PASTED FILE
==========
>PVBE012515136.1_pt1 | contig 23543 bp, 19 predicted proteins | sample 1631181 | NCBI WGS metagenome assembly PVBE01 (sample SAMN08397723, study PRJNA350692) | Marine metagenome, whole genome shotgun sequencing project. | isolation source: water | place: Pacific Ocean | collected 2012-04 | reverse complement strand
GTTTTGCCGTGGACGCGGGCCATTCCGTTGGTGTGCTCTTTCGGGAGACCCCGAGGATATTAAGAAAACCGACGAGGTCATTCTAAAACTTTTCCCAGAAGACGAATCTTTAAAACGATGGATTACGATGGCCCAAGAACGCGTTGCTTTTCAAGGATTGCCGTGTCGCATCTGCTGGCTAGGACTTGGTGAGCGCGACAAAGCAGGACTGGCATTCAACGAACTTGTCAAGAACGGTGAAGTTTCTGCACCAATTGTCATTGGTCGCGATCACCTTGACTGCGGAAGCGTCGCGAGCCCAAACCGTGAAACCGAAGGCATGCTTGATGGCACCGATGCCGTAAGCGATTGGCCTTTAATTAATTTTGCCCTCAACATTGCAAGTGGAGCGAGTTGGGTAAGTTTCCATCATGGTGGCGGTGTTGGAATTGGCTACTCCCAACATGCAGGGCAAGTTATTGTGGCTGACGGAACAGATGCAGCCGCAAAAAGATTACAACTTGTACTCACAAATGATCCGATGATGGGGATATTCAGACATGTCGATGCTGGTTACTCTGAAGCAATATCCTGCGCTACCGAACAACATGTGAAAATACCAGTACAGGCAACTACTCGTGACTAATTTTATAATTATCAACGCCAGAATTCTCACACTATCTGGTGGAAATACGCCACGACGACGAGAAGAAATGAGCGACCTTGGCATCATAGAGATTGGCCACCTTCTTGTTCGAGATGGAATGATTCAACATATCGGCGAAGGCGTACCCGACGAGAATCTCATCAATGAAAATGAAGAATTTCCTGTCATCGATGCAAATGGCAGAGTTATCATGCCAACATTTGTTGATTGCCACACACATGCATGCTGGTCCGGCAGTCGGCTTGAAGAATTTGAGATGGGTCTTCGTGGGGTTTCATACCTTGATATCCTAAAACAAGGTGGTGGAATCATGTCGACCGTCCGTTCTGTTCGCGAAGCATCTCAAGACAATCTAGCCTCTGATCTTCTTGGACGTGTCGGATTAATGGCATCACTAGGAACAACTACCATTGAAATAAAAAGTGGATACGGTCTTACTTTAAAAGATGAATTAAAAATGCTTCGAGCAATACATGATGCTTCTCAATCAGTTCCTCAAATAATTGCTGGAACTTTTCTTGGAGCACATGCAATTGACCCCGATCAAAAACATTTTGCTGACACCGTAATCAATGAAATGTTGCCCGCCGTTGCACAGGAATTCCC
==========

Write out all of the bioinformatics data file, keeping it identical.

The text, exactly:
>PVBE012515136.1_pt1 | contig 23543 bp, 19 predicted proteins | sample 1631181 | NCBI WGS metagenome assembly PVBE01 (sample SAMN08397723, study PRJNA350692) | Marine metagenome, whole genome shotgun sequencing project. | isolation source: water | place: Pacific Ocean | collected 2012-04 | reverse complement strand
GTTTTGCCGTGGACGCGGGCCATTCCGTTGGTGTGCTCTTTCGGGAGACCCCGAGGATATTAAGAAAACCGACGAGGTCATTCTAAAACTTTTCCCAGAAGACGAATCTTTAAAACGATGGATTACGATGGCCCAAGAACGCGTTGCTTTTCAAGGATTGCCGTGTCGCATCTGCTGGCTAGGACTTGGTGAGCGCGACAAAGCAGGACTGGCATTCAACGAACTTGTCAAGAACGGTGAAGTTTCTGCACCAATTGTCATTGGTCGCGATCACCTTGACTGCGGAAGCGTCGCGAGCCCAAACCGTGAAACCGAAGGCATGCTTGATGGCACCGATGCCGTAAGCGATTGGCCTTTAATTAATTTTGCCCTCAACATTGCAAGTGGAGCGAGTTGGGTAAGTTTCCATCATGGTGGCGGTGTTGGAATTGGCTACTCCCAACATGCAGGGCAAGTTATTGTGGCTGACGGAACAGATGCAGCCGCAAAAAGATTACAACTTGTACTCACAAATGATCCGATGATGGGGATATTCAGACATGTCGATGCTGGTTACTCTGAAGCAATATCCTGCGCTACCGAACAACATGTGAAAATACCAGTACAGGCAACTACTCGTGACTAATTTTATAATTATCAACGCCAGAATTCTCACACTATCTGGTGGAAATACGCCACGACGACGAGAAGAAATGAGCGACCTTGGCATCATAGAGATTGGCCACCTTCTTGTTCGAGATGGAATGATTCAACATATCGGCGAAGGCGTACCCGACGAGAATCTCATCAATGAAAATGAAGAATTTCCTGTCATCGATGCAAATGGCAGAGTTATCATGCCAACATTTGTTGATTGCCACACACATGCATGCTGGTCCGGCAGTCGGCTTGAAGAATTTGAGATGGGTCTTCGTGGGGTTTCATACCTTGATATCCTAAAACAAGGTGGTGGAATCATGTCGACCGTCCGTTCTGTTCGCGAAGCATCTCAAGACAATCTAGCCTCTGATCTTCTTGGACGTGTCGGATTAATGGCATCACTAGGAACAACTACCATTGAAATAAAAAGTGGATACGGTCTTACTTTAAAAGATGAATTAAAAATGCTTCGAGCAATACATGATGCTTCTCAATCAGTTCCTCAAATAATTGCTGGAACTTTTCTTGGAGCACATGCAATTGACCCCGATCAAAAACATTTTGCTGACACCGTAATCAATGAAATGTTGCCCGCCGTTGCACAGGAATTCCC